I wrote a couple of weeks ago about baseball’s uncertain future, about baseball’s success as a regional sport may leave it in the dust behind football and basketball on the national stage. I cited my own fandom and the way my friends follow baseball. I am a bigger fan of baseball than most people in their mid-20s, and even though one of my closest friends is named Daniel Murphy (and it’s worth noting that MLB’s Daniel Murphy has followed up his incredible postseason with the New York Mets by leaving for the Washington Nationals and having a career year in D.C.), compelling playoff stories like the Mets or the Cubs or the Royals or the Blue Jays last year just don’t move the needle out of their local markets the way they would in other sports. In my observations of the declining relevance of baseball, I neglected to mention the demise of Boston’s most hated rival and the dull irrelevance of the New York Yankees.
Red Sox vs. Yankees used to be one of the best rivalries in sports, for decades. It was a lopsided rivalry, for sure, and having grown up on the losing end of the rivalry, it mattered that much more. For 86 years, the Red Sox had to measure themselves against the Yankees, after giving up arguably the greatest baseball player ever to New York before his potential was fully realized. The Yankees were a nothing franchise before Babe Ruth, like the New England Patriots before Tom Brady, or the Pittsburgh Steelers before Terry Bradshaw, or the Dallas Mavericks before Dirk Nowitzki, except magnified by nearly a century long sample size. Babe Ruth made the Yankees the Bronx Bombers, and ever since they had been baseball’s perfect villain. 27 World Series titles, 40 American League Pennants, and a meddling billionaire owner who was basically a more impressive version of Donald Trump. They were the perfect team to hate, and not just for Boston. That was what made October of 2004 as sweet as it was. The Red Sox did not just win the World Series. The Red Sox did not just vanquish their greatest foe. The Red Sox did not just vanquish their demons from 2003. It vanquished 1999 and 1978, and all the other years of “good, but not good enough” that defined Red Sox Baseball from Prohibition to Mission Accomplished. We had just gotten the upper hand over Yankees fans in the rivalry, and then it faded into obscurity.
We’re now in our third Presidential Election year since the Red Sox defeated the Yankees in the most thrilling seven game series (or at least the most thrilling comeback) in the history of baseball, and the Red Sox and Yankees have not met in the playoffs since. The Sox won the World Series two more times in 2007 and 2013, and the Yankees won it all in 2009, but the rivalry just isn’t what it was. If baseball can’t matter to New Englanders as much as it did before 2004, that is especially true of their most hated rival.
In 2016, the Yankees are in a position they are not used to being in at the trade deadline: sell mode. Money cannot fix all their problems. The enormous contracts they gave out to C.C. Sabathia and Mark Teixeira before the 2009 season (which seemed like great deals at the time as New York would not have won the World Series that year without those two players) have hindered their ability to retool on the fly. Baseball has no salary cap, but it has implemented a luxury tax system that when a team like the Yankees or Dodgers cross that threshold, spending more becomes prohibitive. After the 2013 World Series, the Yankees paid top dollar for the dynamic, but oft-injured Red Sox outfielder Jacoby Ellsbury, and Red Sox fans weren’t even mad, for the most part. The following winter, when former Red Sox lefty ace Jon Lester was available in free agency, the Yankees were not even in the mix for his services. The Yankees were not dominating in the standings or in hot stove headlines, and it was weird.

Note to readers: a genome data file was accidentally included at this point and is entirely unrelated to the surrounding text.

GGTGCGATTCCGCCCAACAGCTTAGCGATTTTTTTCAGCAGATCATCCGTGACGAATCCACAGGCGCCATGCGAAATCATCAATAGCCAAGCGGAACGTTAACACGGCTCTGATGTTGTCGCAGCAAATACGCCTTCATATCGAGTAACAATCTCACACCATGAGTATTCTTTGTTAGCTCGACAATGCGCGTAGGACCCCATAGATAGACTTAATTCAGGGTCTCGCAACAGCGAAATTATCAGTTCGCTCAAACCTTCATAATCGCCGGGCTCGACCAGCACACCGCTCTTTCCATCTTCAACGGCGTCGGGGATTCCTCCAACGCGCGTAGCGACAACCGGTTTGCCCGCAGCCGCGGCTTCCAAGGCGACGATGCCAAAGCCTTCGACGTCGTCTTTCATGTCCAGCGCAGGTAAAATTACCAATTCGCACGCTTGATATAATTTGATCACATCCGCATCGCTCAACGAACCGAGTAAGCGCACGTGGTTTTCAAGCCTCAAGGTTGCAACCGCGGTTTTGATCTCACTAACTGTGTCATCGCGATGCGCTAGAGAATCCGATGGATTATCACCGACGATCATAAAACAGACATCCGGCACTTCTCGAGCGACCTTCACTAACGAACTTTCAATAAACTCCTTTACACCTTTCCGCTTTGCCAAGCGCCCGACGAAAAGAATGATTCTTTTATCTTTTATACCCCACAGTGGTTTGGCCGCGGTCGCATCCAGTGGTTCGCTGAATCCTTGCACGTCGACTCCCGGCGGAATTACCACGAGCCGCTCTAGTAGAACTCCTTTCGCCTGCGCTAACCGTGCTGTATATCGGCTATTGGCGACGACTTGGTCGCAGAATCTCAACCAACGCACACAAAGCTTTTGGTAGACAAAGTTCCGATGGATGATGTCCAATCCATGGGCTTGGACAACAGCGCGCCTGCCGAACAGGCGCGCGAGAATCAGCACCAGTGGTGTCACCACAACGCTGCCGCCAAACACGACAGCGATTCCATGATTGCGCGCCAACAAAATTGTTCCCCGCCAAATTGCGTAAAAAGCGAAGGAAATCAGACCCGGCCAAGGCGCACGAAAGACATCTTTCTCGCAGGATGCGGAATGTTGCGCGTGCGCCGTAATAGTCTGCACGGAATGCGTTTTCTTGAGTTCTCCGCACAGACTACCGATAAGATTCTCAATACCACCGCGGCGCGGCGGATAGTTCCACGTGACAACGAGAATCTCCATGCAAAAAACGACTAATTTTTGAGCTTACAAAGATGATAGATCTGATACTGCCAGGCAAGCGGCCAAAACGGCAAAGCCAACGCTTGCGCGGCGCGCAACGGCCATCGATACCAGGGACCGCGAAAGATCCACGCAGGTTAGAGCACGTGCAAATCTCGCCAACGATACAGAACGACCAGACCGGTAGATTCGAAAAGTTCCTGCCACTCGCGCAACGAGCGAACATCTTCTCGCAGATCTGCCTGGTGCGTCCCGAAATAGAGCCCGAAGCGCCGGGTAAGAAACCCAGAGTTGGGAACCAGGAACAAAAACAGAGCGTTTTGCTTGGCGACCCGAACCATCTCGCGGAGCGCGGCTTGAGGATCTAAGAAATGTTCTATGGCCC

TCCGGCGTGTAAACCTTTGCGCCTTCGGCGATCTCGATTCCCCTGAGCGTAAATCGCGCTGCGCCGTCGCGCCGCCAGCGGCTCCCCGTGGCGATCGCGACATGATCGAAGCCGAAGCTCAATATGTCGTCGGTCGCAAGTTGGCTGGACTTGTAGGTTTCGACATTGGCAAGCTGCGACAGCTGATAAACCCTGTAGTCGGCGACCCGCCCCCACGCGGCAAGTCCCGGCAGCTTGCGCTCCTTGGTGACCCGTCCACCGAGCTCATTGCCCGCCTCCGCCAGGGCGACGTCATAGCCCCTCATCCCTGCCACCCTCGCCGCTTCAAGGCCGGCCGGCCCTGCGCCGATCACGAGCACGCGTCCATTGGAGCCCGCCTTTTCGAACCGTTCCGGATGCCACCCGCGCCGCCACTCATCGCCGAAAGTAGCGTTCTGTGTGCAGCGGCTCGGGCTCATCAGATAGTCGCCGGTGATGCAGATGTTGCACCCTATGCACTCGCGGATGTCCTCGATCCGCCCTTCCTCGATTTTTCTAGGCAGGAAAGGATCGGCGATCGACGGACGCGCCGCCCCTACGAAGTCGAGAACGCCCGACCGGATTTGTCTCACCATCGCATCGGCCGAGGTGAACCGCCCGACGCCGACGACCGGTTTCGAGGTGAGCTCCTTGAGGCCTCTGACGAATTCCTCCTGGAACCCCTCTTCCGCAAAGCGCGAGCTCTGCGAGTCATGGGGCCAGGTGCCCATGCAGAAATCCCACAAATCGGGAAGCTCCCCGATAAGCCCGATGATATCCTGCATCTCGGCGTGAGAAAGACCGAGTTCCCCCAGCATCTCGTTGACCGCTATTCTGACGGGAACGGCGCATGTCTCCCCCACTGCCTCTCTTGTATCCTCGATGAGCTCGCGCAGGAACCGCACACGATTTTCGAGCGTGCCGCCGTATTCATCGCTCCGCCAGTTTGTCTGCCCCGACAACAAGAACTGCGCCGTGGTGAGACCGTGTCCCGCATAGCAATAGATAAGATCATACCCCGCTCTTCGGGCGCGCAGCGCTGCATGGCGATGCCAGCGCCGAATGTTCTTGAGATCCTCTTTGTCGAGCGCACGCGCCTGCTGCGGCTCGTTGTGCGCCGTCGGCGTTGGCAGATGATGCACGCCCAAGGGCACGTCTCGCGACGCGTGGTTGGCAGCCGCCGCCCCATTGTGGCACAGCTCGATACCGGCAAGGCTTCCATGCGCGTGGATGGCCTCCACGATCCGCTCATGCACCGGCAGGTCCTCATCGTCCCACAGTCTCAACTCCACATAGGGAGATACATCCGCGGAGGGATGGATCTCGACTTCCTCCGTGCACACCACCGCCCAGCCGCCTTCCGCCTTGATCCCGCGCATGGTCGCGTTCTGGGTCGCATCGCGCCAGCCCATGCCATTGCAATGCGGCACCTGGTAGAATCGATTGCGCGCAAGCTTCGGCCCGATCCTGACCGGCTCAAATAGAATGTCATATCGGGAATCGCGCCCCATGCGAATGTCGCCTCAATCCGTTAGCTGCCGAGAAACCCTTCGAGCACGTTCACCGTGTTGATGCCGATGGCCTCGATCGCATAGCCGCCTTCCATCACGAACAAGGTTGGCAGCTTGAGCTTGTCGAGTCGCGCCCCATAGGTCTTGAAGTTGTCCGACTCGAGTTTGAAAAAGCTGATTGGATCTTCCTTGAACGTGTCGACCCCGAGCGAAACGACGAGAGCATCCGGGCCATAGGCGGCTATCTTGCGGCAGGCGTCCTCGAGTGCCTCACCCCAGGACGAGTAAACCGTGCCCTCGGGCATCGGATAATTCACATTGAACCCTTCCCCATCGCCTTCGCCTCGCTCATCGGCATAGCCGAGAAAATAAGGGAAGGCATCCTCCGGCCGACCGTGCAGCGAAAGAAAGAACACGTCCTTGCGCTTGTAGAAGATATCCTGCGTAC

This week, Yankees GM Brian Cashman sent controversial closer Aroldis Chapman (who was suspended for domestic violence after the Yankees traded for him from Cincinnati last winter and whose presence will no doubt complicate the feelings of Cubs fans as their highly anticipated 2016 postseason run approaches) to the Chicago Cubs for a haul of prospects, and today sent hard throwing lefty (and 2013 World Series Champion with Boston) Andrew Miller to the Cleveland Indians for even more prospects. Gutting New York’s stout bullpen like this is essentially waiving the white flag on the 2016 season, but it could set the Yankees up for a brighter future when Teixeira’s and Alex Rodriguez’ contracts come off the books in the coming years. At the same time it raises the stakes even more for a Chicago team that has not won the World Series since 1908 and a Cleveland team that last won it in 1948.
Now Cashman has a chance to show that he’s the talented GM I believe he is. Since he became GM in 1998, inheriting a team that was already really good and had the spending power to add and add and add, his reputation has been just that. I thought that when Theo Epstein left Boston for the Cubs after the 2011 season, that Cashman might try to do something similar. While Theo has the distinction already of being the executive who built a championship team in Boston when no one had been able to since 1918, and now is trying to do that for the lowly Cubbies, I thought Cashman might find another midwestern National League team with over a century of history of his own, perhaps the Cincinnati Reds, to forge a second chapter of his legacy in a smaller market.
If Cashman can make the Yankees great again (gulp!), in this new competitive landscape, then he will deserve a lot more credit than he will likely get. No other team’s fans have any love for the New York Yankees, but there is something missing from baseball season when they are not in the mix. I hate to say this, but for Major League Baseball to be a national sport like the NFL or NBA, maybe it needs the Yankees. And I say that as a fourth generation Red Sox fan (gulp! again).